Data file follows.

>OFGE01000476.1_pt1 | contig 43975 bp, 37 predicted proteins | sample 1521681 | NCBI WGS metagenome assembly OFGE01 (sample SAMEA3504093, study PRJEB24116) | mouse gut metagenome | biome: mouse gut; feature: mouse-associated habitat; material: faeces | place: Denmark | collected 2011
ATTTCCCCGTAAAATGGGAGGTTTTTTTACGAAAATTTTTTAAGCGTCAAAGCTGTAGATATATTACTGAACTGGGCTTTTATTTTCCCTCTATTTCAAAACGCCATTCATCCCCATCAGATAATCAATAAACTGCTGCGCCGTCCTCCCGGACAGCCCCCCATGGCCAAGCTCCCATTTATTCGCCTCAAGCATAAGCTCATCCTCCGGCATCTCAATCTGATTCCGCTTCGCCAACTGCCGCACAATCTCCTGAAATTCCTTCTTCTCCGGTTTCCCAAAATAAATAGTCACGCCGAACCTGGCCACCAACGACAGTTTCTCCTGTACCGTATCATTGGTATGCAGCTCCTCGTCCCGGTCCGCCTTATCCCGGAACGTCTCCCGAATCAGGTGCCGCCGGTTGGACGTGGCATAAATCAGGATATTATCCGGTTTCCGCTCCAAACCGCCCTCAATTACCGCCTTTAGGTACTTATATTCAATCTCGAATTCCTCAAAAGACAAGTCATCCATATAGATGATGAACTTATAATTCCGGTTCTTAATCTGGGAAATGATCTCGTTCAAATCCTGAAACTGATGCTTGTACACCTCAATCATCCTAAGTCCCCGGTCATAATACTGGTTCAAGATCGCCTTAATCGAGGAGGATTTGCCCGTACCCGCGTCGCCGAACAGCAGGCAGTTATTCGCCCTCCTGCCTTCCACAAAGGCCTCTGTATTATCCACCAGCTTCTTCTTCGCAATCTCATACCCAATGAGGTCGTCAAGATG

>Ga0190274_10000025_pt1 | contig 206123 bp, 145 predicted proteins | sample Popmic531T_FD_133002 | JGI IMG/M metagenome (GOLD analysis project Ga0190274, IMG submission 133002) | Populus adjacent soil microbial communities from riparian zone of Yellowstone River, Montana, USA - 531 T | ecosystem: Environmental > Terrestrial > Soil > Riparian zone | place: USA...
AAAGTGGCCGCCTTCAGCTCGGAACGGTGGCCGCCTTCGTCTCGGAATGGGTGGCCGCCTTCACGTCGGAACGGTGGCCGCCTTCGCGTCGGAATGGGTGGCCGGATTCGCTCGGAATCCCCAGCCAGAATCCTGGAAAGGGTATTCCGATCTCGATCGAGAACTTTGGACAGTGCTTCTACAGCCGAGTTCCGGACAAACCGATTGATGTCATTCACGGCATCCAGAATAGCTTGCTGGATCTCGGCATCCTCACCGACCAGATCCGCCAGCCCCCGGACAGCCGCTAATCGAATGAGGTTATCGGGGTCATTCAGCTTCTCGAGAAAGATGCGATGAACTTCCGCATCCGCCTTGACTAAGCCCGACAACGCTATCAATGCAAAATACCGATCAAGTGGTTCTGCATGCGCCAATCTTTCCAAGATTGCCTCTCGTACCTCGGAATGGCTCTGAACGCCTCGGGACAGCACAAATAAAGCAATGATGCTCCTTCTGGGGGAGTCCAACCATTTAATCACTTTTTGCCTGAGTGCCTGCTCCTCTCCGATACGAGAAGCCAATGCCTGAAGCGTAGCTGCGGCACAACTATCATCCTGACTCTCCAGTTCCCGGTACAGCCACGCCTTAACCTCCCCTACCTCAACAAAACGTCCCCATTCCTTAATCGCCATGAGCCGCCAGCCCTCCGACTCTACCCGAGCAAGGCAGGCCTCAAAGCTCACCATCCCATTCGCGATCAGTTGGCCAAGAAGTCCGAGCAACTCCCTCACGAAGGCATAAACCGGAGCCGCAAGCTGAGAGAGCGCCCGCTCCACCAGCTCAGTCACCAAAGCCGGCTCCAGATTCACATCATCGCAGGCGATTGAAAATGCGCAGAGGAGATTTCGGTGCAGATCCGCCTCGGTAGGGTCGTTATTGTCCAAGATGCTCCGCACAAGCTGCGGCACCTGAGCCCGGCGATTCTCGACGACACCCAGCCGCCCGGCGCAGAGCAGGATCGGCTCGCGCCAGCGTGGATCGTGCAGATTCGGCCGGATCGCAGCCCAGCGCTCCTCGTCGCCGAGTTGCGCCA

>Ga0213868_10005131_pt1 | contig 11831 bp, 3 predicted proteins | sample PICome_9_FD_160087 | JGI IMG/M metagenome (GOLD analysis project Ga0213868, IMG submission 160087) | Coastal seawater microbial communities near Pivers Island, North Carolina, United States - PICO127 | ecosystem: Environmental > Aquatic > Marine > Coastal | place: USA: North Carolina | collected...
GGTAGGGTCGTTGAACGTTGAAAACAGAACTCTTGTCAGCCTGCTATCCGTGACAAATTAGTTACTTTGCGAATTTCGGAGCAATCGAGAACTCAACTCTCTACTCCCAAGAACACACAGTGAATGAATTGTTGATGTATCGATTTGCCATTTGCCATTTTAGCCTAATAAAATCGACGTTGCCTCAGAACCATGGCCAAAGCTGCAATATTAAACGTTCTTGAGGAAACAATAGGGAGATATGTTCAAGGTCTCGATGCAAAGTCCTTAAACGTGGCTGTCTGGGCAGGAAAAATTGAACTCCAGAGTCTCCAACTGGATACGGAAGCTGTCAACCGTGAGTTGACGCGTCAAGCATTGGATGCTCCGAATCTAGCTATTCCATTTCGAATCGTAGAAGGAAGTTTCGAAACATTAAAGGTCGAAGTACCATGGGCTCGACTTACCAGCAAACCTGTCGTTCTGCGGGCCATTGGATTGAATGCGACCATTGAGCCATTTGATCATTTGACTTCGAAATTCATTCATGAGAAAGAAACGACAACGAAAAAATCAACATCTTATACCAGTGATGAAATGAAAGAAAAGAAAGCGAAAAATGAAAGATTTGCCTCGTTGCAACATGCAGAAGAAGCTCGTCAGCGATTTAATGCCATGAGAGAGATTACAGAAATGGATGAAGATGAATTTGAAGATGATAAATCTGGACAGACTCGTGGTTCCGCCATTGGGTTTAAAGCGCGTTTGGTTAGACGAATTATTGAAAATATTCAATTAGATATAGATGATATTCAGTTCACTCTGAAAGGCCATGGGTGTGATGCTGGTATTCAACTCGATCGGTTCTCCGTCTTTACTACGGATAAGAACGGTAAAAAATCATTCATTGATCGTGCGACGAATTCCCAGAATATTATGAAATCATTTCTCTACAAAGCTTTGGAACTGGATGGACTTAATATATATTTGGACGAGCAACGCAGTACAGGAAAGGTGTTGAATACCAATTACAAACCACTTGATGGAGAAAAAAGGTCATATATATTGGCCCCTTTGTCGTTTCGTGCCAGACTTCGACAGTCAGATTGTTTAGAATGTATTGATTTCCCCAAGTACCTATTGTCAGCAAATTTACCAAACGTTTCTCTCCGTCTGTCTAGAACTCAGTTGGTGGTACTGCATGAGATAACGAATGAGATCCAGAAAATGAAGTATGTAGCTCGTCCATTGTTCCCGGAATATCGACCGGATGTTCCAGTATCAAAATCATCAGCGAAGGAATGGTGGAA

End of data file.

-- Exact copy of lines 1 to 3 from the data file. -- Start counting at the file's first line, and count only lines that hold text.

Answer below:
>OFGE01000476.1_pt1 | contig 43975 bp, 37 predicted proteins | sample 1521681 | NCBI WGS metagenome assembly OFGE01 (sample SAMEA3504093, study PRJEB24116) | mouse gut metagenome | biome: mouse gut; feature: mouse-associated habitat; material: faeces | place: Denmark | collected 2011
ATTTCCCCGTAAAATGGGAGGTTTTTTTACGAAAATTTTTTAAGCGTCAAAGCTGTAGATATATTACTGAACTGGGCTTTTATTTTCCCTCTATTTCAAAACGCCATTCATCCCCATCAGATAATCAATAAACTGCTGCGCCGTCCTCCCGGACAGCCCCCCATGGCCAAGCTCCCATTTATTCGCCTCAAGCATAAGCTCATCCTCCGGCATCTCAATCTGATTCCGCTTCGCCAACTGCCGCACAATCTCCTGAAATTCCTTCTTCTCCGGTTTCCCAAAATAAATAGTCACGCCGAACCTGGCCACCAACGACAGTTTCTCCTGTACCGTATCATTGGTATGCAGCTCCTCGTCCCGGTCCGCCTTATCCCGGAACGTCTCCCGAATCAGGTGCCGCCGGTTGGACGTGGCATAAATCAGGATATTATCCGGTTTCCGCTCCAAACCGCCCTCAATTACCGCCTTTAGGTACTTATATTCAATCTCGAATTCCTCAAAAGACAAGTCATCCATATAGATGATGAACTTATAATTCCGGTTCTTAATCTGGGAAATGATCTCGTTCAAATCCTGAAACTGATGCTTGTACACCTCAATCATCCTAAGTCCCCGGTCATAATACTGGTTCAAGATCGCCTTAATCGAGGAGGATTTGCCCGTACCCGCGTCGCCGAACAGCAGGCAGTTATTCGCCCTCCTGCCTTCCACAAAGGCCTCTGTATTATCCACCAGCTTCTTCTTCGCAATCTCATACCCAATGAGGTCGTCAAGATG

>Ga0190274_10000025_pt1 | contig 206123 bp, 145 predicted proteins | sample Popmic531T_FD_133002 | JGI IMG/M metagenome (GOLD analysis project Ga0190274, IMG submission 133002) | Populus adjacent soil microbial communities from riparian zone of Yellowstone River, Montana, USA - 531 T | ecosystem: Environmental > Terrestrial > Soil > Riparian zone | place: USA...